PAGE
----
• Tina

Got sciatic nerve pain? Try these calming low impact exercises and stretches

Updated: Dec 8, 2021




There's nothing quite like waking up with sciatic nerve pain and then struggling to walk for days or even weeks.


I've been there, and some days, I'm still getting this annoying pain, especially when I walk. It has kept me in bed many times, and I'm sure you've been feeling this nerve pain, too, if you're here.


Many people will get diagnosed with sciatica - a condition of the sciatic nerve. But did you know that sciatica is often extremely over-diagnosed? Many patients who go to get a doctor's opinion on various types of back pain are diagnosed with "sciatica," but it could actually be another similar medical condition.


Disclaimer: This blog post contains affiliate links. As a member of the Amazon Associates Program, I earn a commission on qualifying purchases. Please note I am not a doctor or medical professional, and this information should be treated as guidance. Please consult your doctor!

What is sciatica?


Sciatica is a medical condition that stems from the sciatic nerve. This nerve is the largest in the human body and runs from the end of your spine down to the leg and foot and stops in the toes.


It's described as lower back pain that radiates down towards the left or right buttock and even lower into your feet and toes. Unfortunately, for some patients, the pain is excruciating and hard to manage.


With the right medical treatment, it can go away in 3 months or less, but it can re-appear at any time. This is called sciatica "flare-up" and can cause lots of discomfort, so that's why you need to get treatment right away.


What causes sciatica pain?


In many cases, sciatica is caused by a bulging disk, herniated dish, spinal bone spur, or a condition called spinal stenosis, which compresses the nerve and causes pain. The nerve becomes inflamed, painful and you can even experience numbness in your leg.


Non-invasive and natural remedies for sciatica pain


I want to share some of the best non-invasive or conservative sciatica treatments and remedies.


Prescription medicines are one of the first things people think of when they have a medical concern. The truth is that many of them can and do perform admirably. But besides medication, there are some simple things you can do to ease sciatic nerve pain and flare-up.


Low-impact exercise


A large number of people adopt natural techniques to manage their discomfort. Exercising is an example of such an approach.


Stretching activities can help you stay flexible. Strength training, which has been proved to aid certain people, is another option. To enhance blood circulation without putting more stress on the nerve, keep to low-impact workouts.


In fact, low-impact workouts are the safest when you're dealing with nerve injury and pain. If you have a bulging disc, other workouts can do more harm than good.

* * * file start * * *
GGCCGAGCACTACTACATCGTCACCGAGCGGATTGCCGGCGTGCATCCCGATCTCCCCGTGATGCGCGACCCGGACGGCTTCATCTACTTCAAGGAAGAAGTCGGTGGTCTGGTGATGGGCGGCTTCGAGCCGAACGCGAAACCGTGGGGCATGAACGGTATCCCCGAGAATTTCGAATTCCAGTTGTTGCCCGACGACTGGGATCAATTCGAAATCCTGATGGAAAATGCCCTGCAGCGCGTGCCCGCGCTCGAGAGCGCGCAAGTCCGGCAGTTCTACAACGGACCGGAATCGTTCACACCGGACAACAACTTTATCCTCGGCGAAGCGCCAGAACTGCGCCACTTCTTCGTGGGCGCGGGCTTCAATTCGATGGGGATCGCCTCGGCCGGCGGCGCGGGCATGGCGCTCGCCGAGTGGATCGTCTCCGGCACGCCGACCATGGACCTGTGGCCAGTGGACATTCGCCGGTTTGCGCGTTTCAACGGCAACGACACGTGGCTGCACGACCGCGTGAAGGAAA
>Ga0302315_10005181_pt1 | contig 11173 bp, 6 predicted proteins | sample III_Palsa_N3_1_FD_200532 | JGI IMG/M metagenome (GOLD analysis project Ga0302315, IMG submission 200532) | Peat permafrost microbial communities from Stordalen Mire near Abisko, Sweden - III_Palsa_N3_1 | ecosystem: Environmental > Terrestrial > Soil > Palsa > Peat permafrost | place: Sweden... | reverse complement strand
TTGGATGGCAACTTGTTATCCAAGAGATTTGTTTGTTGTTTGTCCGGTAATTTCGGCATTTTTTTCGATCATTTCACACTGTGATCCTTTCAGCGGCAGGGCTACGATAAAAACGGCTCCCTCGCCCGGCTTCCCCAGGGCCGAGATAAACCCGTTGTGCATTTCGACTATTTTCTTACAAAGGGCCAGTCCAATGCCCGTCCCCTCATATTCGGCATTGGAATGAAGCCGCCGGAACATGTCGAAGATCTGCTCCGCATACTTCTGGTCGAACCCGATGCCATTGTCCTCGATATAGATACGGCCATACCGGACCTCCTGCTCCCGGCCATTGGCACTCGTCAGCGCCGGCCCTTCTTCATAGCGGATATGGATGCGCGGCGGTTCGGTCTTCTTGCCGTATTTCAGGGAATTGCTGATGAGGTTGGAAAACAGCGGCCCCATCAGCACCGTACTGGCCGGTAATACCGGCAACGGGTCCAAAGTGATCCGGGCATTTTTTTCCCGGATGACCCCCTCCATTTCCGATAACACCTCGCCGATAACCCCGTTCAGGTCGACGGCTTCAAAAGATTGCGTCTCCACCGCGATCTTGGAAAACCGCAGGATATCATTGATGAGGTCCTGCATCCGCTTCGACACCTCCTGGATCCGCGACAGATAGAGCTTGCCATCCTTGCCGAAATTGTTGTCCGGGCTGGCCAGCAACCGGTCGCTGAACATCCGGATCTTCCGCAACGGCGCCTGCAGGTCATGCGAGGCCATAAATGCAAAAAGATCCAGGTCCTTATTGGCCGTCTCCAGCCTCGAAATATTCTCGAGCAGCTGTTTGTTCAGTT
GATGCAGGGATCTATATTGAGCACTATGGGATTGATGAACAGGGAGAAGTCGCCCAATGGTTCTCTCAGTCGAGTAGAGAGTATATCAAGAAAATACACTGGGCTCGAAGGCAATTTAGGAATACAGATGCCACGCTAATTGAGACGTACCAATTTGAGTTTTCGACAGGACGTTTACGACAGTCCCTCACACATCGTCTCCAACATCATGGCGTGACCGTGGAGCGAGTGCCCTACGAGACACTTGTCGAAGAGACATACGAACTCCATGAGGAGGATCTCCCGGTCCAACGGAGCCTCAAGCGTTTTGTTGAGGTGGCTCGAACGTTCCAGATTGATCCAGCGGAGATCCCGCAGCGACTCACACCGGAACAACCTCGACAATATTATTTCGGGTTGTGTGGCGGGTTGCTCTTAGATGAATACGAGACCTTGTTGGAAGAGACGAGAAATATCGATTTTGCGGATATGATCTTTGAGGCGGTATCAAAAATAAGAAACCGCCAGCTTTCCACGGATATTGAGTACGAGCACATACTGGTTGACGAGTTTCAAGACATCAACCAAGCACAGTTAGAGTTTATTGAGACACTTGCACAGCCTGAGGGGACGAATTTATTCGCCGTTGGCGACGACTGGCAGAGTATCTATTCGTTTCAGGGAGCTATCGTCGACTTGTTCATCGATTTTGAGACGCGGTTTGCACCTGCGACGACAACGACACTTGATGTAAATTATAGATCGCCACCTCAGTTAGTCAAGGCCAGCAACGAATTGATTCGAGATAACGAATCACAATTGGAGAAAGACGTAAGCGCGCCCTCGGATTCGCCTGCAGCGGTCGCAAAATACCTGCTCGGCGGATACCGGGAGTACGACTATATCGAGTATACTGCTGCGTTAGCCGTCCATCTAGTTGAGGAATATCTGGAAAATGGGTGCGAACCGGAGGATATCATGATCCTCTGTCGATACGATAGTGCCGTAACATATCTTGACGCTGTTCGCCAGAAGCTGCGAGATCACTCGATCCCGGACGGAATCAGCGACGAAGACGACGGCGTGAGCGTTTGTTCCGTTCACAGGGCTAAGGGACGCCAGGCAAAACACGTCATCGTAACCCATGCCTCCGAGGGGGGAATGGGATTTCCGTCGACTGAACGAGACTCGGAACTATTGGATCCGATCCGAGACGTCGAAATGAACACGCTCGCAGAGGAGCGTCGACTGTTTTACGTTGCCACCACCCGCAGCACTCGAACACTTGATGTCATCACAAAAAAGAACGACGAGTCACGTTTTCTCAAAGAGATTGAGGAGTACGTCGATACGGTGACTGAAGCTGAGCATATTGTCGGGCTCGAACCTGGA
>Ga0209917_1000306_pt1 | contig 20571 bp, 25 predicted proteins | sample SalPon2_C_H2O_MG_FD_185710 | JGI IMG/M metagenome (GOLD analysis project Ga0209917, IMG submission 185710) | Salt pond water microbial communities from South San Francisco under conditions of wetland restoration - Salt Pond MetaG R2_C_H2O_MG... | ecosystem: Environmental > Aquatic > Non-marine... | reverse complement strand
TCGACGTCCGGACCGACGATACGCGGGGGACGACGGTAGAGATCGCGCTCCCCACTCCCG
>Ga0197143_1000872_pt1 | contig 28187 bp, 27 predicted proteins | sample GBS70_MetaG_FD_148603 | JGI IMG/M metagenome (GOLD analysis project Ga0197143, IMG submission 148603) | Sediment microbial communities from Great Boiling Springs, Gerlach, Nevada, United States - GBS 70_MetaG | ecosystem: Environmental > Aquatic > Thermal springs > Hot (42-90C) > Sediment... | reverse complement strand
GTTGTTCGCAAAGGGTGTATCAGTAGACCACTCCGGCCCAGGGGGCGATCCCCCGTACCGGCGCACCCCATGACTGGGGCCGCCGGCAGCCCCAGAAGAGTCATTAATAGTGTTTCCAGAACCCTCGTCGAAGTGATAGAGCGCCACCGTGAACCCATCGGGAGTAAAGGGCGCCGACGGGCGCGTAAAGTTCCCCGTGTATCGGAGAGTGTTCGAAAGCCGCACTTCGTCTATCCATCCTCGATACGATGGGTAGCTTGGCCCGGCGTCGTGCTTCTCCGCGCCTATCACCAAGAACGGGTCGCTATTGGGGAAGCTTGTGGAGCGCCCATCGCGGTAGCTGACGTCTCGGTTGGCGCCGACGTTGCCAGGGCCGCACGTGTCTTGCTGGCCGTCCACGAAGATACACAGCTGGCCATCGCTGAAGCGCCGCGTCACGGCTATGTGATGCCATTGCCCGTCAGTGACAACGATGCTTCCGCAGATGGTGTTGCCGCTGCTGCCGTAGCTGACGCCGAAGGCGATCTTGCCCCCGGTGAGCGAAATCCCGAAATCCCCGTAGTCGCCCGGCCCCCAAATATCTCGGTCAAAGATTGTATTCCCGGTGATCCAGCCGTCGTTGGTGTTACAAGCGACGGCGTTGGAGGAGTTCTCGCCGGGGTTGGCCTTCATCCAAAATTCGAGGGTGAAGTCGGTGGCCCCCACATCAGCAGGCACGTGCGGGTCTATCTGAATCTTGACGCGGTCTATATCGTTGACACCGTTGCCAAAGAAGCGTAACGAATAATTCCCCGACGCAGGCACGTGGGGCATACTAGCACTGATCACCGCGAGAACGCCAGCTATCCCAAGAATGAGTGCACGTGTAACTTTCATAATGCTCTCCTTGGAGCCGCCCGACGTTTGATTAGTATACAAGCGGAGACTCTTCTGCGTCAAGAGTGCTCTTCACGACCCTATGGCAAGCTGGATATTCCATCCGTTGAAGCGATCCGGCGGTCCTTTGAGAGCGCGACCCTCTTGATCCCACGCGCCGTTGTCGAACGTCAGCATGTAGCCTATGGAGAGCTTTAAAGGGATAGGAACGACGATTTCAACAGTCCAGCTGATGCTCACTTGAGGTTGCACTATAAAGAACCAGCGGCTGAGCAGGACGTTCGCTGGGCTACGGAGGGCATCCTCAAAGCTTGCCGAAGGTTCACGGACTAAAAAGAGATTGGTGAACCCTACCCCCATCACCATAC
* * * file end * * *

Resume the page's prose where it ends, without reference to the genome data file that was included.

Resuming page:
One of my favorite sciatic nerve pain exercises is this one from Dr. Rowe:



A must-have product for these types of exercise: Thick Workout Mat



The XN8 Tri-Fold Folding 2.4" Thick Exercise Mat is perfect for stretching exercises and won't cause further back pain because it's thick enough to offer cushioning.








Try pilates or yoga because these types of exercises are easy to do, even if you're not a fitness guru. The point is to stretch your body and keep the spine and cervical area healthy.


Stretching during physical treatment helps to release muscles and prevent bulging disks in the back. Stretches that target the buttocks, legs, and back are all excellent options.


Pilates for sciatica: best exercises


Before you start, you'll need some non-slip pilates socks to prevent slipping and injury. Also, you want to get a yoga or pilates mat.





Pilates exercises offer a lot of pain relief but also improve your mobility.



Pilates is suitable for all levels of fitness, from beginner to advanced. You can do the exercises can your own body weight or with the assistance of various pieces of equipment. But, the truth is for sciatic nerve relief, you don't need much more than a good yoga mat or exercise mat.


Pilates should be done at least two or three times per week to get the most out of it. After 10 to 20 sessions, you may notice a difference in your posture and better mobility and muscular control. You'll even notice you're walking around pain-free!


Practice proper posture when sitting


If you stay in the same position for too long, whether you're working at your desk or relaxing at home, your sciatica pain may worsen.


Changing your position every 20 minutes or so and maintaining appropriate posture will help relieve pressure on your spine and alleviate sciatica symptoms.




Whatever strategy you choose, the important thing is to get started. Sciatica does not have to take over your life. With so many possibilities, you should take action and attempt at least a few of them. You'll be glad you did it once you're pain-free.


Bonus: Orthopedic Gel & Memory Foam Coccyx Cushion for Tailbone Pain


If you sit for long periods or work from an office or at home, you'll notice that this makes sciatica pain worse.


One thing that's really helped me personally is an orthopedic seat cushion. The Orthopedic Gel & Memory Foam Coccyx Cushion for Tailbone Pain provides relief from back pain and sciatica because it is made with memory foam. This adapts to your body and buttocks and provides support.





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